How one man’s shoes help NASA communicate water clarity issues
Wearing white sneakers, a cowboy hat and overalls, Bernie Fowler walks into Maryland's Patuxent River every June to see how deep he can go and still see the tops of his shoes. As a young man he could see his feet on the river bottom as he stood chest-deep to net blue crabs. Now in his nineties, he ventures into the river to assess the water clarity. Fowler has been collecting this data point for the past 29 years and counting, calling it "sneaker depth."
Scientists make precise measurements of water clarity from satellite data, but the calculations can be complex and hard to explain to people outside the discipline of oceanography. Now NASA is adopting Fowler's sneaker idea to communicate satellite measurements of water clarity, enabling the observations to be shared easily with interested the general public, local governments or anyone who is interested. NASA scientists calling this algorithm "Fowler's Sneaker Depth" — the depth of water, in meters, at which a person can no longer see their white shoes. The study was published in the April 2017 edition of The Optical Society journal Optics Express.
Retired Maryland state senator Fowler has been using "sneaker depth" as a way to communicate local changes in water clarity to his neighbors and community. Water clarity is vital because sunlight must be able to reach deep beyond the surface to help underwater plants grow and maintain a healthy ecosystem. Throughout the world, coastal waters can become murky due to excess of suspended mineral particles (e.g. eroded soil) or abnormally high abundances of phytoplankton (microscopic algae). While these effects occur naturally, they can be exacerbated by human activity in a watershed, such as land clearing, urban development, and the release of under-treated sewage. Poor water clarity can drastically affect human health, the food chain, and the fishing industry.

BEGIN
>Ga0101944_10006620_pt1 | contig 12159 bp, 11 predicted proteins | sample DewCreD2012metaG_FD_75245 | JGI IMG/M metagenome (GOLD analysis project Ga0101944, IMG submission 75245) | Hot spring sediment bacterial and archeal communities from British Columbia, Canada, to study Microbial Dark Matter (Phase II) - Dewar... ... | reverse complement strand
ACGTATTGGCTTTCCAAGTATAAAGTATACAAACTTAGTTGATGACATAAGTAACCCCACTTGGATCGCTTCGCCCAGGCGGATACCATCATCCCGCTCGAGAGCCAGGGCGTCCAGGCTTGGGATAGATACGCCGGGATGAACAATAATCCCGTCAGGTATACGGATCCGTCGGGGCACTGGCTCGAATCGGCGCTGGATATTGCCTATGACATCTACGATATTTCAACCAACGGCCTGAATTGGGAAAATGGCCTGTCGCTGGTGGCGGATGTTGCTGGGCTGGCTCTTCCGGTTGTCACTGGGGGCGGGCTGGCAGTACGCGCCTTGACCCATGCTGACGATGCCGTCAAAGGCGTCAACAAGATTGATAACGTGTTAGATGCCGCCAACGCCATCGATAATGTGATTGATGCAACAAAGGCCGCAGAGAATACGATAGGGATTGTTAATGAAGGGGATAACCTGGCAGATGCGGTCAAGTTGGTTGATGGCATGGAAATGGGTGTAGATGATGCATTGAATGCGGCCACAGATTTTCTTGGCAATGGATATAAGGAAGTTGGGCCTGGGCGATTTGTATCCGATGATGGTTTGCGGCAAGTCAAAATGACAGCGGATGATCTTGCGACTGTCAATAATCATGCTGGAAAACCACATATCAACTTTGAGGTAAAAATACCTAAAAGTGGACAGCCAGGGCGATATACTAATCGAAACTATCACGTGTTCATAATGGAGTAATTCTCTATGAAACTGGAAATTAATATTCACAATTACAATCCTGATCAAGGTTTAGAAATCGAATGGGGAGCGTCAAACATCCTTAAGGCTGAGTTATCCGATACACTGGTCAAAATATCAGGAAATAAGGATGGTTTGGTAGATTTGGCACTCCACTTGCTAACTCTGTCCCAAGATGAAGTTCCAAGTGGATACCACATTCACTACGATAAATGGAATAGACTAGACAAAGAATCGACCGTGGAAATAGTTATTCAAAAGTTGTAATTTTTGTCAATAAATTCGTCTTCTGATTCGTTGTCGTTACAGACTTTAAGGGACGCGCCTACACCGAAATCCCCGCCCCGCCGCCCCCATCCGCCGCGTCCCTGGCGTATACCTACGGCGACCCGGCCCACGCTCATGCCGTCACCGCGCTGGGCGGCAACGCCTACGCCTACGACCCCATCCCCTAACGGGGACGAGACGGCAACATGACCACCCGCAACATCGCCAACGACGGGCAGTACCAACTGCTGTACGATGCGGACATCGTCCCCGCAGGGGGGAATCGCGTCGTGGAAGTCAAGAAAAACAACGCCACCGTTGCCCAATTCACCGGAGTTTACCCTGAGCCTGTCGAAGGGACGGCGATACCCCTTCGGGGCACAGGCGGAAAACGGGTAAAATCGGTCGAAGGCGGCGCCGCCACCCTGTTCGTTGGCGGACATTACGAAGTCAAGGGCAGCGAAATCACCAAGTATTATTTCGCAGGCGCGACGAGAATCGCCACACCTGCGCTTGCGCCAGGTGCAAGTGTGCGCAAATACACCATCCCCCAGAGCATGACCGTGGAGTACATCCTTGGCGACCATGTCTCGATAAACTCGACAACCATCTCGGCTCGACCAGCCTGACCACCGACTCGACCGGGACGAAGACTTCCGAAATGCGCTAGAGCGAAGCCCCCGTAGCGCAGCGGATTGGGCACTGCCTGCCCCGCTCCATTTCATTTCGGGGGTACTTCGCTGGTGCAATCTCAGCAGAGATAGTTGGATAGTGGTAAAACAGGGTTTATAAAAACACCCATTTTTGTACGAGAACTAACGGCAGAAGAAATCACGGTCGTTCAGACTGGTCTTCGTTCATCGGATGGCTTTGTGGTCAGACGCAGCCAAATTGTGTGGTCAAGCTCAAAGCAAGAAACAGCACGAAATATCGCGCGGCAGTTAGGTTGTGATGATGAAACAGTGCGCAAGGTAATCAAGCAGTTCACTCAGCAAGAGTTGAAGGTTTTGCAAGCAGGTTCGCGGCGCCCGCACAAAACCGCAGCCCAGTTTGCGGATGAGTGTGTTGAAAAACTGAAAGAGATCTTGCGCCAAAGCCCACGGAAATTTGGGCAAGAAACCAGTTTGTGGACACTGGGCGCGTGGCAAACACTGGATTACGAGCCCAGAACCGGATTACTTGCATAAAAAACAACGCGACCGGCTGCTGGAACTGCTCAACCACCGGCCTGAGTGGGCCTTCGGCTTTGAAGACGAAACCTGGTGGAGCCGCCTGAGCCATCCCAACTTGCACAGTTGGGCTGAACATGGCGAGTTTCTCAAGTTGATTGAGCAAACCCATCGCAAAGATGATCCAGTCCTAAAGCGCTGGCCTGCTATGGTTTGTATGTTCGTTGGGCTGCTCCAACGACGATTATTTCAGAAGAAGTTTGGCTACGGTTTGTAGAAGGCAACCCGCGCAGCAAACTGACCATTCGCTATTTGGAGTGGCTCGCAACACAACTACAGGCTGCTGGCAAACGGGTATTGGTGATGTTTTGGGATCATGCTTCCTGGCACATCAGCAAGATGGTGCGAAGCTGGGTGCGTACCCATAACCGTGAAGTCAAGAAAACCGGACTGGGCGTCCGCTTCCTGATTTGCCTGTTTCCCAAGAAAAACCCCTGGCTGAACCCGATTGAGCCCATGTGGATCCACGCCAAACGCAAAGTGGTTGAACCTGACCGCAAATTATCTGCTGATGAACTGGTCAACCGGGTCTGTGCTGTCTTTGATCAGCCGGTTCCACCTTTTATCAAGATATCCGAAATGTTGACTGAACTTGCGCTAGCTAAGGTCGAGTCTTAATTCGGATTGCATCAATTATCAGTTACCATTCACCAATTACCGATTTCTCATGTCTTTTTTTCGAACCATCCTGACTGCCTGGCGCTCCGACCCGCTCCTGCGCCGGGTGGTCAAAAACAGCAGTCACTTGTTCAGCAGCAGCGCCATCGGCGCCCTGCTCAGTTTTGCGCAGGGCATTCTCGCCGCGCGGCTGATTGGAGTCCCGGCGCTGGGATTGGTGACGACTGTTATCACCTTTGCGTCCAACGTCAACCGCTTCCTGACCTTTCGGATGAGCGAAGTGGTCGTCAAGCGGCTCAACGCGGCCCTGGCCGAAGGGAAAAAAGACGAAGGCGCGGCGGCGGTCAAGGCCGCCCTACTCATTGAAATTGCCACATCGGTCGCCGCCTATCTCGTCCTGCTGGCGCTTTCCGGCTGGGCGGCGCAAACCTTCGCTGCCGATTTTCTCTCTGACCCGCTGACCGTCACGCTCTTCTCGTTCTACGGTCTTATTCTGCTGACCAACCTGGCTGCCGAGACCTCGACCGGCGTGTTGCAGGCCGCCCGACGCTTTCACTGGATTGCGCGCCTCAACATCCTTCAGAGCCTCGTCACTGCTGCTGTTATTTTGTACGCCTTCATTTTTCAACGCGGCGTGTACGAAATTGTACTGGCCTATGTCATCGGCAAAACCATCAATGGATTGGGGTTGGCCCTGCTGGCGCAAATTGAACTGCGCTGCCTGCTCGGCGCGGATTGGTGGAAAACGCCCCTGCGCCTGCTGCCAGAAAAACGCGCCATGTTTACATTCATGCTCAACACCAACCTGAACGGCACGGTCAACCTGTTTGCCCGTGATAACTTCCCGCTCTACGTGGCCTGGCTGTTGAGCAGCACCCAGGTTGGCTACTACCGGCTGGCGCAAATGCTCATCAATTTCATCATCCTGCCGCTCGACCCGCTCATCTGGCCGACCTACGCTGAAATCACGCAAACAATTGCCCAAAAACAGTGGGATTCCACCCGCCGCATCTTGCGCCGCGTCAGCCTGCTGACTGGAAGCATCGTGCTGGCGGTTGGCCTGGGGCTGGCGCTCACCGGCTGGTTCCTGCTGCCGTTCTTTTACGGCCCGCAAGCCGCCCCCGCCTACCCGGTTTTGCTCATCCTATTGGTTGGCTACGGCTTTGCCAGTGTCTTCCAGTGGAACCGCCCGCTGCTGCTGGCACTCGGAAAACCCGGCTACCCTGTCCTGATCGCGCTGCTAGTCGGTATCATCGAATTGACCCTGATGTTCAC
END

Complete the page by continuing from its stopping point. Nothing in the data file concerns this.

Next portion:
"When you talk to people about the chemistry of the river with scientific words like eutrophication, it goes in one ear and out the other," said Fowler. "If you put on white sneakers and wade out in the river until you can't see your feet, that gives you pretty good understanding of what's going on." On June 11, 2017, Fowler, his family, friends and community will wade into the Patuxent River at Jefferson Patterson Park and make sneaker depth measurements for the 30th consecutive year.
Scientists sitting in an ocean ecology lab focus on accuracy, said Lachlan McKinna, an oceanographer at NASA's Goddard Space Flight Center in Greenbelt, Maryland, and one of the study's authors. "But we sometimes need better ways to communicate with the general public."
Ben Crooke, a 17-year-old NASA summer intern, helped derive Fowler's Sneaker Depth as the first author of the paper. Crooke spent part of his summer analyzing Fowler's data and satellite imagery to understand local trends in water clarity.
Crooke and the team looked at data from the Aqua satellite's onboard instrument,the Moderate Resolution Imaging Spectroradiometer, or MODIS. The instrument measures different colors of light, or wavelengths, that are reflected from matter suspended in the water. They specifically looked at the amount of red light reflected of off floating particulates and sediments that make the water appear murky.